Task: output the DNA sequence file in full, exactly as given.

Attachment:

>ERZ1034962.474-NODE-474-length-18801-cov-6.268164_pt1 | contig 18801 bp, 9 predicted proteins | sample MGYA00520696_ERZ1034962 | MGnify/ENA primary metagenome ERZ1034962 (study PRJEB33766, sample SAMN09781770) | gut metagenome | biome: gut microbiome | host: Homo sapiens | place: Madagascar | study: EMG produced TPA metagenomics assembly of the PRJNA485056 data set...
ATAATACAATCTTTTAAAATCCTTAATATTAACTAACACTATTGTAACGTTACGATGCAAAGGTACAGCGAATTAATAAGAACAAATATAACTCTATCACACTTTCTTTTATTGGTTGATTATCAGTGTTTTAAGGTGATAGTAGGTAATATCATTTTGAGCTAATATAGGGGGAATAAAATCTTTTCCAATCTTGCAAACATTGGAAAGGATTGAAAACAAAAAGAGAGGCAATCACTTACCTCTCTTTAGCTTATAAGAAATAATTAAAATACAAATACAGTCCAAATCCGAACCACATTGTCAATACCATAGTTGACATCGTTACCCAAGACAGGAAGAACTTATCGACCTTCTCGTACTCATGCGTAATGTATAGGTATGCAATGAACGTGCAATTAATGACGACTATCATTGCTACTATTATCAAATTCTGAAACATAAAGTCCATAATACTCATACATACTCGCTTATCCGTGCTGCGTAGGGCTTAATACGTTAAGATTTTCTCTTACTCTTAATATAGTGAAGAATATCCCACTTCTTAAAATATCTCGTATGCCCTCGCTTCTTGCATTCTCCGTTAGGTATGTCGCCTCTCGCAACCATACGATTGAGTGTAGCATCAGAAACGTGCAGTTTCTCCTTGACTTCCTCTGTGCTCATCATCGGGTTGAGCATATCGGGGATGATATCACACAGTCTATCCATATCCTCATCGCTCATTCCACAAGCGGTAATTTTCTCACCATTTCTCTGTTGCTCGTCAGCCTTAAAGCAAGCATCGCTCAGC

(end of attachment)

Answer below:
>ERZ1034962.474-NODE-474-length-18801-cov-6.268164_pt1 | contig 18801 bp, 9 predicted proteins | sample MGYA00520696_ERZ1034962 | MGnify/ENA primary metagenome ERZ1034962 (study PRJEB33766, sample SAMN09781770) | gut metagenome | biome: gut microbiome | host: Homo sapiens | place: Madagascar | study: EMG produced TPA metagenomics assembly of the PRJNA485056 data set...
ATAATACAATCTTTTAAAATCCTTAATATTAACTAACACTATTGTAACGTTACGATGCAAAGGTACAGCGAATTAATAAGAACAAATATAACTCTATCACACTTTCTTTTATTGGTTGATTATCAGTGTTTTAAGGTGATAGTAGGTAATATCATTTTGAGCTAATATAGGGGGAATAAAATCTTTTCCAATCTTGCAAACATTGGAAAGGATTGAAAACAAAAAGAGAGGCAATCACTTACCTCTCTTTAGCTTATAAGAAATAATTAAAATACAAATACAGTCCAAATCCGAACCACATTGTCAATACCATAGTTGACATCGTTACCCAAGACAGGAAGAACTTATCGACCTTCTCGTACTCATGCGTAATGTATAGGTATGCAATGAACGTGCAATTAATGACGACTATCATTGCTACTATTATCAAATTCTGAAACATAAAGTCCATAATACTCATACATACTCGCTTATCCGTGCTGCGTAGGGCTTAATACGTTAAGATTTTCTCTTACTCTTAATATAGTGAAGAATATCCCACTTCTTAAAATATCTCGTATGCCCTCGCTTCTTGCATTCTCCGTTAGGTATGTCGCCTCTCGCAACCATACGATTGAGTGTAGCATCAGAAACGTGCAGTTTCTCCTTGACTTCCTCTGTGCTCATCATCGGGTTGAGCATATCGGGGATGATATCACACAGTCTATCCATATCCTCATCGCTCATTCCACAAGCGGTAATTTTCTCACCATTTCTCTGTTGCTCGTCAGCCTTAAAGCAAGCATCGCTCAGC